As part of this training, participants will deepen the practice of dance for people living with Parkinson’s disease and other neurodegenerative diseases. Participants will discuss improvisation and somatic practices, share instructions to establish a workshop or an artistic project, and provide tools to manage delicate moments in the workshops. The programme includes a presentation by Dr Denis Obert on research in neurology and adapted physical activity practices, and an exchange with people living with the disease.
The training is a second step of the dance and Parkinson’s (DaPoPa and Dance Well) training offered in 2023, and will remain a training during which participants will share their own experiences, questions, reflections and difficulties related to this practice. The desire is to reveal the expertise and questions specific to each, and group them into common knowledge.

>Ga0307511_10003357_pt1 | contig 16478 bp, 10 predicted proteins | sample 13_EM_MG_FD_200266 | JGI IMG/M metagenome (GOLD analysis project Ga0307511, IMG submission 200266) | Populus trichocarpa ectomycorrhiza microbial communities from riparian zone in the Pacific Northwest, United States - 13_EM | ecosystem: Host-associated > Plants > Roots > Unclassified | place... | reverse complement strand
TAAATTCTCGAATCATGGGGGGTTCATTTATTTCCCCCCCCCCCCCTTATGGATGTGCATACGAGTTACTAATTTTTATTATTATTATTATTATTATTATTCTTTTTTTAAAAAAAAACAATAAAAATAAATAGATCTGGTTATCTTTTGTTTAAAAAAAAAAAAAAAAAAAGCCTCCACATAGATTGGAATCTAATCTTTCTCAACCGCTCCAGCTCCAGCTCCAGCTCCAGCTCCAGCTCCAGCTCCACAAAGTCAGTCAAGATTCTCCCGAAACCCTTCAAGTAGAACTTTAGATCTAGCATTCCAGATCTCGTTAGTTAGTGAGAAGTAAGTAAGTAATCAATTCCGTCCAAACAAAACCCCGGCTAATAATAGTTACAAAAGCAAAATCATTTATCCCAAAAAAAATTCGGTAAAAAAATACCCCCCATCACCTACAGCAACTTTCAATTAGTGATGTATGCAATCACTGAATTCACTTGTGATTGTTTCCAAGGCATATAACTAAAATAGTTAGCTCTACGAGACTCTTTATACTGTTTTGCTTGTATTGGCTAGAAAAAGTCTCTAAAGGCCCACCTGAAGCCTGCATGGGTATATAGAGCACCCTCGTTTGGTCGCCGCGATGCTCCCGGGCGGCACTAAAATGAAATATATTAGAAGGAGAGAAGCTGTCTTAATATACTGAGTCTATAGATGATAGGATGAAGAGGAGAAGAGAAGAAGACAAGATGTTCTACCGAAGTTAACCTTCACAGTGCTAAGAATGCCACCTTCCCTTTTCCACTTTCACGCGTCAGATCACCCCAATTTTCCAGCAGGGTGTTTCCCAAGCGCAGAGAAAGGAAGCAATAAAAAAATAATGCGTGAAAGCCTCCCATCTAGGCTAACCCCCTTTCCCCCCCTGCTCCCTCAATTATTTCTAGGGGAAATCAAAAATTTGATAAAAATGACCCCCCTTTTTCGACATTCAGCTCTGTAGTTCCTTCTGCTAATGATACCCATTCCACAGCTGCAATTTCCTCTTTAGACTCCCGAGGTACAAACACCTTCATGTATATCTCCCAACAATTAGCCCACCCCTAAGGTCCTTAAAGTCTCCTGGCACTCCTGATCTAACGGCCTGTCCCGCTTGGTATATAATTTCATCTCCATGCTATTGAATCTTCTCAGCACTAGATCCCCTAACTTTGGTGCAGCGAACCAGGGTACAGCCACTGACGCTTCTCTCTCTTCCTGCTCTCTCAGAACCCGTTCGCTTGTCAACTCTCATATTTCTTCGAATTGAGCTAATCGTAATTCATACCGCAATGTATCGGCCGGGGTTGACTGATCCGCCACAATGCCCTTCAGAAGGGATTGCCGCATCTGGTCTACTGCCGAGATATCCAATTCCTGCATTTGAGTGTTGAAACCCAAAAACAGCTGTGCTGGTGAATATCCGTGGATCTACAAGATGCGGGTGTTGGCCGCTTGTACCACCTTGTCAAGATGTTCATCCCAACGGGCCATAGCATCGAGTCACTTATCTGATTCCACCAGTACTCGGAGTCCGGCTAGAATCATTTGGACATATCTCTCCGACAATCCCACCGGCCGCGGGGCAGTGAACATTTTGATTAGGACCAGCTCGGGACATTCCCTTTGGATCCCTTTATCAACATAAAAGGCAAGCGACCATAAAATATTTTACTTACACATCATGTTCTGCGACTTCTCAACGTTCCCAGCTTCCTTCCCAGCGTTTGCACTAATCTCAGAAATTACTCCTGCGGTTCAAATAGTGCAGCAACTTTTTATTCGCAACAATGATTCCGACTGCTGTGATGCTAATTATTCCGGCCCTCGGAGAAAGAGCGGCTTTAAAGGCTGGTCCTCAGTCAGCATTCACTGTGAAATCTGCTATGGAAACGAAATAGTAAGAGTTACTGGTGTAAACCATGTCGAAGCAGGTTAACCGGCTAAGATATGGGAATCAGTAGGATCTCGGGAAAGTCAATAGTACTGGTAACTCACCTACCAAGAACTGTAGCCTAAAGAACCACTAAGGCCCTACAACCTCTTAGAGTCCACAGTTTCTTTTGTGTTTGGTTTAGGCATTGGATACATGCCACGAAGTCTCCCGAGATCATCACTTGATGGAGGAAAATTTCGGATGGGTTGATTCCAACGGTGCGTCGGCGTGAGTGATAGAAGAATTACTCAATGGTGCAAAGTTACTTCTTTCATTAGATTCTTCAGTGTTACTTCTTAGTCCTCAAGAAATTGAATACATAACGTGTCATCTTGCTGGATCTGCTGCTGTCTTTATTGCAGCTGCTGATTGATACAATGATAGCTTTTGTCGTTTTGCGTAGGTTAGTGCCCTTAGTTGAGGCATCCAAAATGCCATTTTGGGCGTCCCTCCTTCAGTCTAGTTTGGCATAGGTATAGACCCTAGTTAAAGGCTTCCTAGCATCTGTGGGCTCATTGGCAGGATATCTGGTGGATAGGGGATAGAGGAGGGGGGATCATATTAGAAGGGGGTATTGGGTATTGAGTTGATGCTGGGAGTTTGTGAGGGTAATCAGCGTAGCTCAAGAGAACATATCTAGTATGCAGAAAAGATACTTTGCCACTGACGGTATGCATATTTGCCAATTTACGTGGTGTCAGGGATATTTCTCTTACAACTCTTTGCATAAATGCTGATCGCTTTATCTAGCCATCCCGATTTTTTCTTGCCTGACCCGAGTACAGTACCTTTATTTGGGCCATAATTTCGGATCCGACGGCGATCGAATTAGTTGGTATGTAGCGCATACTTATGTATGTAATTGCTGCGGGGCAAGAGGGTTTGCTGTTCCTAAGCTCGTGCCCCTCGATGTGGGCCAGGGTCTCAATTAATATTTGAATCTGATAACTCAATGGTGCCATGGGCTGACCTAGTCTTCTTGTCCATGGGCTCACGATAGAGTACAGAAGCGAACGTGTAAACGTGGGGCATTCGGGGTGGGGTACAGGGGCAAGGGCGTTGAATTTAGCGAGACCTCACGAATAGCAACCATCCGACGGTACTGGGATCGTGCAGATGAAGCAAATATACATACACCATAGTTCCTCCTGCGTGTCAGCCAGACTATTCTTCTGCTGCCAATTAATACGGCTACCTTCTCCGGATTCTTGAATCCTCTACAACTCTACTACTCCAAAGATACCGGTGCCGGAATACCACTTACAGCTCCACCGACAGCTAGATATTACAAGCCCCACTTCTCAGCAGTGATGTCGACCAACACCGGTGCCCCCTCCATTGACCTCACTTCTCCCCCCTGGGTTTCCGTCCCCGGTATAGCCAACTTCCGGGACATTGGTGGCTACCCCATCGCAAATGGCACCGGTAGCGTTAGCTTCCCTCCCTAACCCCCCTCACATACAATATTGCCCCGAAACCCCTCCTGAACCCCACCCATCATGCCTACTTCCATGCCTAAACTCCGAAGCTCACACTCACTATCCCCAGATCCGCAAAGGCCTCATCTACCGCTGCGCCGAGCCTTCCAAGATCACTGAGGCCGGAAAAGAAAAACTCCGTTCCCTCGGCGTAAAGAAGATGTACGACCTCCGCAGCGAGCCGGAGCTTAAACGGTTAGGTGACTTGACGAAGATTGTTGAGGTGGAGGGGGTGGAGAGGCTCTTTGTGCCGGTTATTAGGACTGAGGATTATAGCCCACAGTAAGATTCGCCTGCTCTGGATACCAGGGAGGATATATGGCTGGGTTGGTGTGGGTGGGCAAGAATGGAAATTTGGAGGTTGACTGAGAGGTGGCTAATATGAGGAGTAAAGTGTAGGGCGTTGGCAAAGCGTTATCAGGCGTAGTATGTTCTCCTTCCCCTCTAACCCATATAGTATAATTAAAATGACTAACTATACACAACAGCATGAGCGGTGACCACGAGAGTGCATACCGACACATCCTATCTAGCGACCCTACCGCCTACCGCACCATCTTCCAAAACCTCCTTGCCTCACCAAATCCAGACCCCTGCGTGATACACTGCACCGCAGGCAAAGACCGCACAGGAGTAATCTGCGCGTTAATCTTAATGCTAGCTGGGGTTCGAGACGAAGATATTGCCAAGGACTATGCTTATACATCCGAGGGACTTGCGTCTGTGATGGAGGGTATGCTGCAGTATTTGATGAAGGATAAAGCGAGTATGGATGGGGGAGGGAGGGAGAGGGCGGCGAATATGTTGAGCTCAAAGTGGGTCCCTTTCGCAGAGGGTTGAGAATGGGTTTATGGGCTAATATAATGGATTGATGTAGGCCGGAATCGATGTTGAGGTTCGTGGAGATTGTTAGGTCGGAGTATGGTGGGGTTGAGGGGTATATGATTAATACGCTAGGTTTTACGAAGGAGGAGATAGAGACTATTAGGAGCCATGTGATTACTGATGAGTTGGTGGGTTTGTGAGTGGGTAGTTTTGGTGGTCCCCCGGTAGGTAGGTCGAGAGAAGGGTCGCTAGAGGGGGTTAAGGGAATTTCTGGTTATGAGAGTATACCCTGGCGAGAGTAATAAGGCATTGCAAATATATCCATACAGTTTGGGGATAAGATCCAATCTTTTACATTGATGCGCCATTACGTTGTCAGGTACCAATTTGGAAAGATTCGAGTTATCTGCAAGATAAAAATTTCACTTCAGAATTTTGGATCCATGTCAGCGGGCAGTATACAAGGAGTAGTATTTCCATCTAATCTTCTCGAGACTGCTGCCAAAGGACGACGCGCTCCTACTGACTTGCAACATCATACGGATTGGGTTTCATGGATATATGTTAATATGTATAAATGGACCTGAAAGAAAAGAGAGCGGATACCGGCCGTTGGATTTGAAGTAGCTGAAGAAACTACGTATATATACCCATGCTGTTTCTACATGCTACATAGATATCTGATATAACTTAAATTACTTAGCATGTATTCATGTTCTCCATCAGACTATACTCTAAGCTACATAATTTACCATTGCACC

Dates: January 6 to 8, 2024 from 10am to 6pm (duration of 9pm)
Location: La Briqueterie CDCN, 17 rue Robert Degert – 94400 Vitry-sur-Seine
A programme curated by: Clint Lutes, Dance Well teacher and associate artist DaPoPa
Price: The training is free and conducted within the framework of the European project Dance Well (2022-2025), supported by the Crative Europe programme of the European Union.
Transport, accommodation and meals are the responsibility of each participant.
The workshops are meant for choreographers and professionals in the medico-social sector (with dance experience) who have already taken dance and Parkinson training (with DaPoPa, Dance Well or other) or who have a teaching and/or artistic practice related to this specific audience.
Pre-registration deadline: November 20, 2023
Notification of registration of participants: early December 2023
REGISTRATION FORM: https://forms.gle/4igSidUu8e5TooKL6
Funded by the European Union. Views and opinions expressed are however those of the author(s) only and do not necessarily reflect those of the European Union
or the European Education and Culture Executive Agency (EACEA). Neither the European Union nor EACEA can be held responsible for them.
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